Concerns for students with disabilities
More than 56 per cent of students with disabilities had experienced bullying over a 12-month period, a national survey has found.
The survey, by Children and Young People with Disability Australia, revealed students experienced a range of bullying including being punched, kicked, headbutted, cyberbullied, spat on and having food or rocks thrown at them. Some had been told to take their own lives.
The chief executive of Children and Young People with Disability Australia, Stephanie Gotlib, said the bullying could have ongoing negative impacts on the targeted students.
“This terrible bullying is really appalling, often involving physical assaults, threats, taunting, telling kids to commit suicide — really, really appalling stuff — that has very damaging psychological effects on the kids.”
Ms Gotlib said about one fifth of the survey respondents also reported they had experienced restraint and seclusion at school.
“I’ve known kids that are put in a separate cupboard-like classroom and that’s a regular part of their school.
“I know of one young student who was put in a separate portable [classroom] for months and months on end.”
Ms Gotlib said seclusion and bullying could harm the self-esteem and emotional well-being of children.
“If children with disability get embedded in them from the get-go that there’s low expectations, they take on that there’s low expectations for themselves. Their visions for their own futures are incredibly altered and damaged,” she said.
‘Pushed into the ground’
Like any primary school student, 11-year-old Mimi Varasdi wanted to feel included in class and the playground, but often felt isolated and bullied.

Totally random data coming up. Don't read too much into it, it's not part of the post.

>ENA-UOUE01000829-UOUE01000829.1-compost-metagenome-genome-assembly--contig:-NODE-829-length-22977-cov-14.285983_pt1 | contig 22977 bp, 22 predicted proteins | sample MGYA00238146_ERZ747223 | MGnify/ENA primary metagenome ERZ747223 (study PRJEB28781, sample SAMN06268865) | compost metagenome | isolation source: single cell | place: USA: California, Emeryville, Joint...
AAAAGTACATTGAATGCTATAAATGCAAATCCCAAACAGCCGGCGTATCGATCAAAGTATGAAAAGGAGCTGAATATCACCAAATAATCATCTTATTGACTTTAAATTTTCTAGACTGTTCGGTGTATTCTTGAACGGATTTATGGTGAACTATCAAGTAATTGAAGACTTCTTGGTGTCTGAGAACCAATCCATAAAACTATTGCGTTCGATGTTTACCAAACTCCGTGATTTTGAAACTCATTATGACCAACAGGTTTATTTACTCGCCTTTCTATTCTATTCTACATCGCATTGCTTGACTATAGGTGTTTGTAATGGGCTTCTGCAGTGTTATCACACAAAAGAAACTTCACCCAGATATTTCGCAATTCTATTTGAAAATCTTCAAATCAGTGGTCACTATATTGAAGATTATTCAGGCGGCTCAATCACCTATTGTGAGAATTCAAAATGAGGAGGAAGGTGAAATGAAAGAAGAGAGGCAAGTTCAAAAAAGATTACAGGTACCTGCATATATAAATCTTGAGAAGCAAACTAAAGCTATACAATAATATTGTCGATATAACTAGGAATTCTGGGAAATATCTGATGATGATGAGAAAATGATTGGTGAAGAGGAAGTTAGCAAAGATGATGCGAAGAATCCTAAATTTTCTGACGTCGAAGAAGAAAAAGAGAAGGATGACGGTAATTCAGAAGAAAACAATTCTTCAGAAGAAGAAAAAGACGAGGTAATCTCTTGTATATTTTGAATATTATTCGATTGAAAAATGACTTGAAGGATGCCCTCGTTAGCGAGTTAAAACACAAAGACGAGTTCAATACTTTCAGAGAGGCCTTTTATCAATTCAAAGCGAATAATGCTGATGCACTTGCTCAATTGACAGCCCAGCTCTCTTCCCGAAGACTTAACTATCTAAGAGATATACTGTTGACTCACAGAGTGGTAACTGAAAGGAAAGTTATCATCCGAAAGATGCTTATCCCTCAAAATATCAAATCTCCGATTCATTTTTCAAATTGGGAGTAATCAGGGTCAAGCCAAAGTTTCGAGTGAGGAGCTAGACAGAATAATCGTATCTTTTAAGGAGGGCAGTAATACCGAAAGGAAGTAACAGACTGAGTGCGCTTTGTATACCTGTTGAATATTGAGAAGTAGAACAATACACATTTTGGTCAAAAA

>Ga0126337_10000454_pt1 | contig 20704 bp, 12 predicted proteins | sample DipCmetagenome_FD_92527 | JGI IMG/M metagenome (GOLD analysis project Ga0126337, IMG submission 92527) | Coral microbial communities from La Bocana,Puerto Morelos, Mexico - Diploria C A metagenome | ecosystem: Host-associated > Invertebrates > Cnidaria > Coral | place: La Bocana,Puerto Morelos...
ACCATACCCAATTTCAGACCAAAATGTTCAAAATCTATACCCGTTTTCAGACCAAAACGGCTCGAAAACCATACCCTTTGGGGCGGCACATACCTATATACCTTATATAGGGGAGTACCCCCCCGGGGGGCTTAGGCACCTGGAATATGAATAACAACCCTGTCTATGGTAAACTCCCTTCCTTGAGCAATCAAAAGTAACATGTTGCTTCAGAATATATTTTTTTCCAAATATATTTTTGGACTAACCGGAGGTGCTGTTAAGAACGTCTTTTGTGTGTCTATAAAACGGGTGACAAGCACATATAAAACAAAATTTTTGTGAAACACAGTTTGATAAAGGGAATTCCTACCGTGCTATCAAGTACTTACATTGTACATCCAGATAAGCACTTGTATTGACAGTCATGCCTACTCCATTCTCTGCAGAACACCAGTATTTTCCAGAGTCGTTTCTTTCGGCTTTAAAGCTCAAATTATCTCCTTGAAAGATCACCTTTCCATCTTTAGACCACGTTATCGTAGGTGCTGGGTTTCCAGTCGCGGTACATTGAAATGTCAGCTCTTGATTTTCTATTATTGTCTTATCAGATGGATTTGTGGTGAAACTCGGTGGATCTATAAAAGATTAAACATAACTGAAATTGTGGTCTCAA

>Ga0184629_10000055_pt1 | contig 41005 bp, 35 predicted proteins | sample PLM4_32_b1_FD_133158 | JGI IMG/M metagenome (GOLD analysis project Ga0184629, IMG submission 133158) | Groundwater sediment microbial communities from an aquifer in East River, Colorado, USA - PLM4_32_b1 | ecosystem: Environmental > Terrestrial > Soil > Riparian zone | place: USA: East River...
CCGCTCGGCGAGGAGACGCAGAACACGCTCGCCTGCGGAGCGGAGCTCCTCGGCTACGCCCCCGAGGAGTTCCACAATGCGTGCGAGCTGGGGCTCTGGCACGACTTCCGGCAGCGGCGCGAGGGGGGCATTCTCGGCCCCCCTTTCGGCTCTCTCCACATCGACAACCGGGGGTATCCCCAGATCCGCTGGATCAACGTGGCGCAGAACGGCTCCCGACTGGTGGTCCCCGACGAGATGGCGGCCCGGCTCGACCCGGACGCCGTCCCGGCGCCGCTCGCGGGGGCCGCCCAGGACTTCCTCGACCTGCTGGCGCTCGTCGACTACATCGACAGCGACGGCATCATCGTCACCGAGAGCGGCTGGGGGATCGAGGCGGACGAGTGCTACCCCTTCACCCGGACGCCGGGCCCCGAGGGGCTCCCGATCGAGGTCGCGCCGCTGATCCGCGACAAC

Mimi’s mother, Valerie Varasdi, said her daughter had several disabilities, including an intention tremor which caused involuntary movements and affected her fine motor skills, speech and balance.
“If Mimi gets knocked she can’t right herself or prevent herself from falling,” she said.
“She had a run-in with some girls recently and ended up being pushed into the ground. To hold her down they proceeded to put their fingernail marks into her arms.
“The problem for Mimi is — and I’m sure it’s the same for most kids with disabilities — if you’re on your own and don’t have friends or people looking out for you, it makes the world such a hard place because you need to deal with these things plus your body’s limitations.”
Ms Varasdi said Mimi was extremely social but had been excluded from some school activities.
“We found out she was actually being segregated from her class for the whole morning and would be watching her classmates from this room.
“There was no inclusion, and they then wonder why she might not be so zealous to do her work.”
Originally Published by ABC News, continue reading here.